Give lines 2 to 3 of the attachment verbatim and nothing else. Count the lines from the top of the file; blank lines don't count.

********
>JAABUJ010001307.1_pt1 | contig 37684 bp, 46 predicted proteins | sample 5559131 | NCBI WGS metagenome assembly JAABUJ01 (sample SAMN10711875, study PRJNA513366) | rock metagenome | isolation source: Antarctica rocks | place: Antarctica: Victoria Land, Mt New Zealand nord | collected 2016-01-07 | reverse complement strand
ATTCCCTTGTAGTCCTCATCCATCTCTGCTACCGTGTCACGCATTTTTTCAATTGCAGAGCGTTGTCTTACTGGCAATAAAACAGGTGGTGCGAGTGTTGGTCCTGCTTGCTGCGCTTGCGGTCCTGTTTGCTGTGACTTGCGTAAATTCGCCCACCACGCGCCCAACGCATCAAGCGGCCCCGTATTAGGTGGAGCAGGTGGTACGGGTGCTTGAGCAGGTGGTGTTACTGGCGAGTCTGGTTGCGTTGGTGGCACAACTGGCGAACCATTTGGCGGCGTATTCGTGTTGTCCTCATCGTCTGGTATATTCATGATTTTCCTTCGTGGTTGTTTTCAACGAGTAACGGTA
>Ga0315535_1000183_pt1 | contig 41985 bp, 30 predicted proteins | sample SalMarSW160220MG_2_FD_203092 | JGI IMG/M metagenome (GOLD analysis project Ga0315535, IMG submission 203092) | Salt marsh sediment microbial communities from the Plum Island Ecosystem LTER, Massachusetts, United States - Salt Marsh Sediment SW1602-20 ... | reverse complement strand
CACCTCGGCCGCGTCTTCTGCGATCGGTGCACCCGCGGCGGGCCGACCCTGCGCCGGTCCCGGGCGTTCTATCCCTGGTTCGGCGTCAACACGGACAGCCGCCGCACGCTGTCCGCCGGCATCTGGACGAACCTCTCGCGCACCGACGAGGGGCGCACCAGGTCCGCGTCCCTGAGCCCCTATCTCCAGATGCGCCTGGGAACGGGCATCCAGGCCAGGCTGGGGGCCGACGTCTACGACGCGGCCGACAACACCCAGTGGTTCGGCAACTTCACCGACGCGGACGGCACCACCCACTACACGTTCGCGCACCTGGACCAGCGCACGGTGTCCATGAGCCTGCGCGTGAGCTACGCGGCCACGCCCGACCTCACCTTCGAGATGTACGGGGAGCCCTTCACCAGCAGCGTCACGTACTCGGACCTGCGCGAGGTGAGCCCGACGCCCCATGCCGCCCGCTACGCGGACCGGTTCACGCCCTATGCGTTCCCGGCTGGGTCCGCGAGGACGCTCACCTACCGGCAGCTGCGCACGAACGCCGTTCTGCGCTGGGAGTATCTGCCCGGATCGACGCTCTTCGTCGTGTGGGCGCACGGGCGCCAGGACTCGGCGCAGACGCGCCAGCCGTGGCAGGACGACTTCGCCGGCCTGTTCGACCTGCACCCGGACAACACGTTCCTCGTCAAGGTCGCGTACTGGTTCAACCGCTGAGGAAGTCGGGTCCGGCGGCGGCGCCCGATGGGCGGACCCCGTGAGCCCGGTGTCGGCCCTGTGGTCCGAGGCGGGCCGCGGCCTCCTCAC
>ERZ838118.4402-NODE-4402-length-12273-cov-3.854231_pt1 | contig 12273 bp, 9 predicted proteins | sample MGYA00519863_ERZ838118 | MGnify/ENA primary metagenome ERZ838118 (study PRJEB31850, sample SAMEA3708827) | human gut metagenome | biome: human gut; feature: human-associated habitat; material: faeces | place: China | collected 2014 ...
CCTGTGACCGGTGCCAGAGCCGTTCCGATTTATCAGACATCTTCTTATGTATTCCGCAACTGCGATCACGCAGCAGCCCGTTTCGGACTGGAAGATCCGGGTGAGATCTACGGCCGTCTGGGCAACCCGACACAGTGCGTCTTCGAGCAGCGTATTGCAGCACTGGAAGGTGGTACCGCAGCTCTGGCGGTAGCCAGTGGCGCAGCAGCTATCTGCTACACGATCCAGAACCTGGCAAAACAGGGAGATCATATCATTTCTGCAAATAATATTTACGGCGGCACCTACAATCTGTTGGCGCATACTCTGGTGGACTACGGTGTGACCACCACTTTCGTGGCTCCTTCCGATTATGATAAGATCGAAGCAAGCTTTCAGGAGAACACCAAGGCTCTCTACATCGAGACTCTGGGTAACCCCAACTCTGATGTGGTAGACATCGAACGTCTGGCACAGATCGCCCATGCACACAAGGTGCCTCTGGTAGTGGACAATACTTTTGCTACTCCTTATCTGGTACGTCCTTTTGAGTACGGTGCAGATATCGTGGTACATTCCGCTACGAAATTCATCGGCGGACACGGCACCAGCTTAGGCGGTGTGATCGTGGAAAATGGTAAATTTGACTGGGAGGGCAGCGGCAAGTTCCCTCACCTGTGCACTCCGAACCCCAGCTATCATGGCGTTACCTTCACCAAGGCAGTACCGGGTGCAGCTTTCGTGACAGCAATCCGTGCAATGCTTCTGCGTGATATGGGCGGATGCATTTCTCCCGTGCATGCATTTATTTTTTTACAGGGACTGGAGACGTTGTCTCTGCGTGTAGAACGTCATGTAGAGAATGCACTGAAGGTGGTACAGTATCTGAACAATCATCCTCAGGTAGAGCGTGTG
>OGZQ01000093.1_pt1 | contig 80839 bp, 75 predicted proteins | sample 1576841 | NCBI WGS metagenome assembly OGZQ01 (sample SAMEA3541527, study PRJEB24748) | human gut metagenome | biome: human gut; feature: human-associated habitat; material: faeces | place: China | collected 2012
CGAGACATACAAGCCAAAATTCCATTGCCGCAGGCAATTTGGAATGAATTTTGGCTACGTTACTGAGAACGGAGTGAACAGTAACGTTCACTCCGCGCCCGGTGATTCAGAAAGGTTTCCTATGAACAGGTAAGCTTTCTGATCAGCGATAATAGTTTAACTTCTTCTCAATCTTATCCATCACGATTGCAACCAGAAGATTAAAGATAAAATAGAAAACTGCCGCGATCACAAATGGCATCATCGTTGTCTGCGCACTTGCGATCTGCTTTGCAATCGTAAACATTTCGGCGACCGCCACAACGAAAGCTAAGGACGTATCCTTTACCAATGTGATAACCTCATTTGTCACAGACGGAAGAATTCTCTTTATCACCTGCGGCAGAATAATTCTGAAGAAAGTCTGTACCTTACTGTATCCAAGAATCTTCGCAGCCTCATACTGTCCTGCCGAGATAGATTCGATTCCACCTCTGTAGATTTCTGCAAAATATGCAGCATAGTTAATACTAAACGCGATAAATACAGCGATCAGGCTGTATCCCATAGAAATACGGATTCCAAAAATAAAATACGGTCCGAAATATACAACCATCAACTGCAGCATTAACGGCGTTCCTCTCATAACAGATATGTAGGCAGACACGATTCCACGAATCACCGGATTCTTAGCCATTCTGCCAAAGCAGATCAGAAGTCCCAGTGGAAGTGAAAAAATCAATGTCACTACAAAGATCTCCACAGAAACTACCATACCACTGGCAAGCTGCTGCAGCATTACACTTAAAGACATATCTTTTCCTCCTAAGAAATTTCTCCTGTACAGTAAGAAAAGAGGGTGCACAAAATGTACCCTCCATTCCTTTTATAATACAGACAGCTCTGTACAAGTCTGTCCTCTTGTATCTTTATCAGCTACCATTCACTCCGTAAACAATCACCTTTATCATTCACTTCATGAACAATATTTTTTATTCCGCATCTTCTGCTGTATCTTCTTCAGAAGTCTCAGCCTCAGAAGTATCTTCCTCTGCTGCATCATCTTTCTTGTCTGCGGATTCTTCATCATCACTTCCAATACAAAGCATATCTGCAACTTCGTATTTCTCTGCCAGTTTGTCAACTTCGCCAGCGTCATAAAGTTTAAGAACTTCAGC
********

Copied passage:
ATTCCCTTGTAGTCCTCATCCATCTCTGCTACCGTGTCACGCATTTTTTCAATTGCAGAGCGTTGTCTTACTGGCAATAAAACAGGTGGTGCGAGTGTTGGTCCTGCTTGCTGCGCTTGCGGTCCTGTTTGCTGTGACTTGCGTAAATTCGCCCACCACGCGCCCAACGCATCAAGCGGCCCCGTATTAGGTGGAGCAGGTGGTACGGGTGCTTGAGCAGGTGGTGTTACTGGCGAGTCTGGTTGCGTTGGTGGCACAACTGGCGAACCATTTGGCGGCGTATTCGTGTTGTCCTCATCGTCTGGTATATTCATGATTTTCCTTCGTGGTTGTTTTCAACGAGTAACGGTA
>Ga0315535_1000183_pt1 | contig 41985 bp, 30 predicted proteins | sample SalMarSW160220MG_2_FD_203092 | JGI IMG/M metagenome (GOLD analysis project Ga0315535, IMG submission 203092) | Salt marsh sediment microbial communities from the Plum Island Ecosystem LTER, Massachusetts, United States - Salt Marsh Sediment SW1602-20 ... | reverse complement strand